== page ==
Though Admiral Christie knew better, for morale reasons, all hands were reported as having gone down with the boat, but other prisoners on Palawan reported that the boat's skipper, Lieutenant Commander Manning Kimmel, son of Admiral Husband Kimmel, was one of the survivors. After an air strike on Palawan, the Japanese were so angered that they pushed Kimmel and the other prisoners into a ditch, poured in gasoline, and burned them alive. This incident was reported by Clay Blair Jr., a submarine veteran of the war and author of the definitive work Silent Victory: The US Submarine War Against Japan (see Volume 2, pp660–662 for details).


The wreckage of the Robalo was found by the Sea Scan Survey Team in May 2019 in the Balabac Strait off the east coast of Balabac Island at a depth of 70 meters (230 ft). Her identity was confirmed by the U. S. Navy.[33][34]


Public Domain This article incorporates text from the public domain Dictionary of American Naval Fighting Ships.

  1. ^ a b c d Friedman, Norman (1995). U.S. Submarines Through 1945: An Illustrated Design History. Annapolis, Maryland: United States Naval Institute. pp. 285–304. ISBN 1-55750-263-3.
  2. ^ a b c d e f g Bauer, K. Jack; Roberts, Stephen S. (1991). Register of Ships of the U.S. Navy, 1775-1990: Major Combatants. Westport, Connecticut: Greenwood Press. pp. 271–273. ISBN 0-313-26202-0.
  3. ^ "USS Robalo (SS-273)". Archived from the original on 2016-03-03. Retrieved 2013-12-25.
  4. ^ a b c d e f U.S. Submarines Through 1945 pp. 305-311
  5. ^ a b c d e Bauer, K. Jack; Roberts, Stephen S. (1991). Register of Ships of the U.S. Navy, 1775–1990: Major Combatants. Westport, Connecticut: Greenwood Press. pp. 270–280. ISBN 978-0-313-26202-9. OCLC 24010356.
  6. ^ U.S. Submarines Through 1945 p. 261
  7. ^ a b c U.S. Submarines Through 1945 pp. 305–311
  8. ^ Blair, Clay, Jr. Silent Victory: The US Submarine War Against Japan (Bantam, 1976), pp.581 & 942.
  9. ^ Blair, p.942.
  10. ^ a b USS Robalo 1st Patrol 8 January 1944-6 March 1944
  11. ^ Blair, 581.
  12. ^ The Official Chronology of the US Navy in World War II-see entry for 13 February 1944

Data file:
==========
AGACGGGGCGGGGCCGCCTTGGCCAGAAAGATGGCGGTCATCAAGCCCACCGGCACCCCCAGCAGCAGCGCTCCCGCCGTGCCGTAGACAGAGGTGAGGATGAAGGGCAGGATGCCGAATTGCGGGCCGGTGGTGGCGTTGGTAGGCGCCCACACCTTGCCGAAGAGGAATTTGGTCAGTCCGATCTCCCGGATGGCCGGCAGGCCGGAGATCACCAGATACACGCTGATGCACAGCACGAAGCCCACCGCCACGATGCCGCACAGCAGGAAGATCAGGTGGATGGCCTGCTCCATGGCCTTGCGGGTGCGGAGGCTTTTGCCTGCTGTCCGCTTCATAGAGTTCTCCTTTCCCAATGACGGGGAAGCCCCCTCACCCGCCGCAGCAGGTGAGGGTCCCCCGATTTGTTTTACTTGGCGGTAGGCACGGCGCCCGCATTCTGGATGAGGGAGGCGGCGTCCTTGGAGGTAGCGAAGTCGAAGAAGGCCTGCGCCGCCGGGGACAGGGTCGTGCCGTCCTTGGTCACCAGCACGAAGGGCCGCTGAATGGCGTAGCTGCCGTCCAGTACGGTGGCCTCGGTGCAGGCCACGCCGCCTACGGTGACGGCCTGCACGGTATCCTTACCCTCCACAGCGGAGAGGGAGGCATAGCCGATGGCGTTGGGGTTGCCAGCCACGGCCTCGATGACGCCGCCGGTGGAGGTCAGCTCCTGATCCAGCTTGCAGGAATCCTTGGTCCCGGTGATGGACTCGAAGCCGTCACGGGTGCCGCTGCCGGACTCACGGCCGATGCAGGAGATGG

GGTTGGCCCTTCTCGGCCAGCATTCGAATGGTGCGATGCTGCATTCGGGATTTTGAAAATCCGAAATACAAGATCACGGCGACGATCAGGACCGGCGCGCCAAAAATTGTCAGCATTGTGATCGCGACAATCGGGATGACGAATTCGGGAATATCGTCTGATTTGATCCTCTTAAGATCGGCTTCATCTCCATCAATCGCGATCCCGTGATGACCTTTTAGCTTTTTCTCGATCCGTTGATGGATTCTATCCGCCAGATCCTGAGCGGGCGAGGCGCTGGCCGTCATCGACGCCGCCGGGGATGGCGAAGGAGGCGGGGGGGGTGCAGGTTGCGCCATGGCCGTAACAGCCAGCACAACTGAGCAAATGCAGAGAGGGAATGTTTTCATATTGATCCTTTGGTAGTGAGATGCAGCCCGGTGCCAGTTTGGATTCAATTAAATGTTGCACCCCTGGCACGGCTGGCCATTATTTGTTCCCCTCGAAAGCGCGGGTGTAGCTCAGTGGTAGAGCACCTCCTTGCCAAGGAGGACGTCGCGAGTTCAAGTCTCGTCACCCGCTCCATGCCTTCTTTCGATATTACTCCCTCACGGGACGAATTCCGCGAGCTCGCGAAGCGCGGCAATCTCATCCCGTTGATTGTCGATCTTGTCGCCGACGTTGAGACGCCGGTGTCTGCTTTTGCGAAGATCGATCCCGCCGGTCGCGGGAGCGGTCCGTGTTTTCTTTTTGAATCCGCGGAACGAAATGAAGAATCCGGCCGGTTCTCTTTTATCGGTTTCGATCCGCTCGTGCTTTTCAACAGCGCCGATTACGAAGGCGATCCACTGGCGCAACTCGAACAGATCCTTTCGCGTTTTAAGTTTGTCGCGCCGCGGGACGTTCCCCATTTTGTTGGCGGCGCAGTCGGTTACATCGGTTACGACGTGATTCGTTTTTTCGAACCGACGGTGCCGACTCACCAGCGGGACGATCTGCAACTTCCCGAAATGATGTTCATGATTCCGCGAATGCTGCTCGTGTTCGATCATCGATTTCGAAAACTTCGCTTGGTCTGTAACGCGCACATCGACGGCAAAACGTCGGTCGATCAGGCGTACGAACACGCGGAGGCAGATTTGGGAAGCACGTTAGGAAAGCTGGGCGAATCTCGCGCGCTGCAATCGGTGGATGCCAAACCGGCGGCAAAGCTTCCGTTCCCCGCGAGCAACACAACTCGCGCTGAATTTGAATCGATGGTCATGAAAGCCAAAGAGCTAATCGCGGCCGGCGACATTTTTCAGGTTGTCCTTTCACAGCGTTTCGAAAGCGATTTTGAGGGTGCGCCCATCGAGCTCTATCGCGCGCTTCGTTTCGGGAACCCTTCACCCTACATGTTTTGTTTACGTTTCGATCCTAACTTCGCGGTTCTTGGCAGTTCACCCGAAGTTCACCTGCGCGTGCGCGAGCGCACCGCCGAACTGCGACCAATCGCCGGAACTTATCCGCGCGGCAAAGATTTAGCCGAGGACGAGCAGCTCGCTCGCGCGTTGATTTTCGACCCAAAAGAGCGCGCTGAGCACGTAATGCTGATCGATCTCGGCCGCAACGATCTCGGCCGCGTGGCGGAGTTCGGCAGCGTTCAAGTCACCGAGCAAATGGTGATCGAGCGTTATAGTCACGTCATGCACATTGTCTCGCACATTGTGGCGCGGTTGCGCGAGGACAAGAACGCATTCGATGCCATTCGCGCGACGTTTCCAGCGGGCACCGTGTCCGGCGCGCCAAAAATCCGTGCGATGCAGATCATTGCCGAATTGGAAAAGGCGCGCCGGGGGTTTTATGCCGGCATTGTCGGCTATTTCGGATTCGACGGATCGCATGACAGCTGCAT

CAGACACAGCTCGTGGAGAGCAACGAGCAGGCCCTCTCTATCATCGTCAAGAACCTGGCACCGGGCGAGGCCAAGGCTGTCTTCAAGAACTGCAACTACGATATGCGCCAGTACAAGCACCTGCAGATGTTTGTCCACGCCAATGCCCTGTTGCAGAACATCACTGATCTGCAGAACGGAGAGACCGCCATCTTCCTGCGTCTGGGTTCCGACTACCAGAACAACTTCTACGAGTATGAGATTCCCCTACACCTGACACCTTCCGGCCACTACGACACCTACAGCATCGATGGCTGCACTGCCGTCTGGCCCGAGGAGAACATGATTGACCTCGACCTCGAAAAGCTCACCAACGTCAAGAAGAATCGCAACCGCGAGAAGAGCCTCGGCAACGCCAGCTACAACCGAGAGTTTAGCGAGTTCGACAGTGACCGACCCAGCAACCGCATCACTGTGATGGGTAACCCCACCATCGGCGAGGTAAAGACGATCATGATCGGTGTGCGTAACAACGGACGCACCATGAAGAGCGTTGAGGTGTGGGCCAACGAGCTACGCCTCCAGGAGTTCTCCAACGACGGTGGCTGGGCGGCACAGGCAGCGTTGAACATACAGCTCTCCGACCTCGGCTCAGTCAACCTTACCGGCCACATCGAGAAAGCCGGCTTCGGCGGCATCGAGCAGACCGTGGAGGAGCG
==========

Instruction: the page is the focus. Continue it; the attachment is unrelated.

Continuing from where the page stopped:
13. ^ Blair, pp.582 & 942.
  14. ^ Ambruster got no chance to defend himself, and was reassigned as chief of staff to the base commander at Midway. Blair, p.582.
  15. ^ Blair, pp.626 & 948. He was a son of Admiral Husband Kimmel, who commanded the Pacific Fleet when the Japanese attacked, and nephew of Admiral Thomas C. Kinkaid.
  16. ^ Blair, p.616.
  17. ^ Son of Admiral Chester W. Nimitz, then CINCPAC.
  18. ^ Blair, pp.616-7.
  19. ^ Blair, p.617.
  20. ^ Blair, p.618.
  21. ^ a b c d e Blair, p.626.
  22. ^ Official Chronology of the US Navy entry 24 April 1944
  23. ^ Summary of Damage to Robalo 24 April 1944
  24. ^ a b Blair, p.948.
  25. ^ SORG attack data USS Robalo
  26. ^ Blair, pp.626 & 948.
  27. ^ Blair, p.610.
  28. ^ Blair, p.687.
  29. ^ Information on the fate of survivors is from Silent Victory, Vol 2, by Clay Blair, Jr.
  30. ^ Moore, Stephen (2016). As Good As Dead: The Daring Escape of American POWs From A Japanese Death Camp. New York: Caliber. pp. 124–127. ISBN 9780399583551.
  31. ^ [Ensign Samuel L. Tucker; QMC 1/Floyd G laughlin; SM3c Wallace K. Martin; Emc2 MAson C. Poston .p.100 "United States Submarine Losses World War II"]
  32. ^ "USS Robalo". Archived from the original on 2016-03-03. Retrieved 2013-12-25.
  33. ^ "On Eternal Patrol". T. Retrieved 18 December 2020.
  34. ^ "NavSource Online: Submarine Photo Archive Robalo (SS-273)". Retrieved 18 December 2020.

External links[edit]

7°56.45′N 117°15.85′E / 7.94083°N 117.26417°E / 7.94083; 117.26417